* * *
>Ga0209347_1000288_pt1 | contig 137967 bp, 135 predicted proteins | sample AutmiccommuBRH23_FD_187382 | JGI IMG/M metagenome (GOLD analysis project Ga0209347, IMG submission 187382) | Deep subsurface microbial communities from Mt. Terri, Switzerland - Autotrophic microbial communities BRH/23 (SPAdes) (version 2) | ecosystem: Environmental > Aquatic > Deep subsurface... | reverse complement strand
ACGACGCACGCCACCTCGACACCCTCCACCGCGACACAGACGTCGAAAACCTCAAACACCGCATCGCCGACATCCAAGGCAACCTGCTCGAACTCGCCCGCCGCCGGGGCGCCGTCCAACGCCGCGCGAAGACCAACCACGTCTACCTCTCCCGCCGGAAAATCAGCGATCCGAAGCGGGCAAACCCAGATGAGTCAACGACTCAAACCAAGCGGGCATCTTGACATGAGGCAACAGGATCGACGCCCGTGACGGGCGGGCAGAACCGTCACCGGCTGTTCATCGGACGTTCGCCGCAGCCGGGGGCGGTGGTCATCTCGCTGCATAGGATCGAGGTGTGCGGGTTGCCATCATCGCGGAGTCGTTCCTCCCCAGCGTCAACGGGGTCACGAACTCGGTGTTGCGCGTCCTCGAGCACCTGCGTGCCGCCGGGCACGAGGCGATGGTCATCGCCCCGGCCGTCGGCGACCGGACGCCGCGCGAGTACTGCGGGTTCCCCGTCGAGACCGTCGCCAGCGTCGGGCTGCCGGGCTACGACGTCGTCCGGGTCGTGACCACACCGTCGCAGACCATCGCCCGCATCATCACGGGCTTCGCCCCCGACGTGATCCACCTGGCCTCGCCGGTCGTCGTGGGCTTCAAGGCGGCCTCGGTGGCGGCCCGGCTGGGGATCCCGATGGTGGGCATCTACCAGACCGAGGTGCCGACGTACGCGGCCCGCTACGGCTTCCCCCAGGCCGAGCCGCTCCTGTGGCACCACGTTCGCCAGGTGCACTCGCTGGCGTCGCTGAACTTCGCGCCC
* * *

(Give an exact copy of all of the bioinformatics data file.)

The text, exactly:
>Ga0209347_1000288_pt1 | contig 137967 bp, 135 predicted proteins | sample AutmiccommuBRH23_FD_187382 | JGI IMG/M metagenome (GOLD analysis project Ga0209347, IMG submission 187382) | Deep subsurface microbial communities from Mt. Terri, Switzerland - Autotrophic microbial communities BRH/23 (SPAdes) (version 2) | ecosystem: Environmental > Aquatic > Deep subsurface... | reverse complement strand
ACGACGCACGCCACCTCGACACCCTCCACCGCGACACAGACGTCGAAAACCTCAAACACCGCATCGCCGACATCCAAGGCAACCTGCTCGAACTCGCCCGCCGCCGGGGCGCCGTCCAACGCCGCGCGAAGACCAACCACGTCTACCTCTCCCGCCGGAAAATCAGCGATCCGAAGCGGGCAAACCCAGATGAGTCAACGACTCAAACCAAGCGGGCATCTTGACATGAGGCAACAGGATCGACGCCCGTGACGGGCGGGCAGAACCGTCACCGGCTGTTCATCGGACGTTCGCCGCAGCCGGGGGCGGTGGTCATCTCGCTGCATAGGATCGAGGTGTGCGGGTTGCCATCATCGCGGAGTCGTTCCTCCCCAGCGTCAACGGGGTCACGAACTCGGTGTTGCGCGTCCTCGAGCACCTGCGTGCCGCCGGGCACGAGGCGATGGTCATCGCCCCGGCCGTCGGCGACCGGACGCCGCGCGAGTACTGCGGGTTCCCCGTCGAGACCGTCGCCAGCGTCGGGCTGCCGGGCTACGACGTCGTCCGGGTCGTGACCACACCGTCGCAGACCATCGCCCGCATCATCACGGGCTTCGCCCCCGACGTGATCCACCTGGCCTCGCCGGTCGTCGTGGGCTTCAAGGCGGCCTCGGTGGCGGCCCGGCTGGGGATCCCGATGGTGGGCATCTACCAGACCGAGGTGCCGACGTACGCGGCCCGCTACGGCTTCCCCCAGGCCGAGCCGCTCCTGTGGCACCACGTTCGCCAGGTGCACTCGCTGGCGTCGCTGAACTTCGCGCCC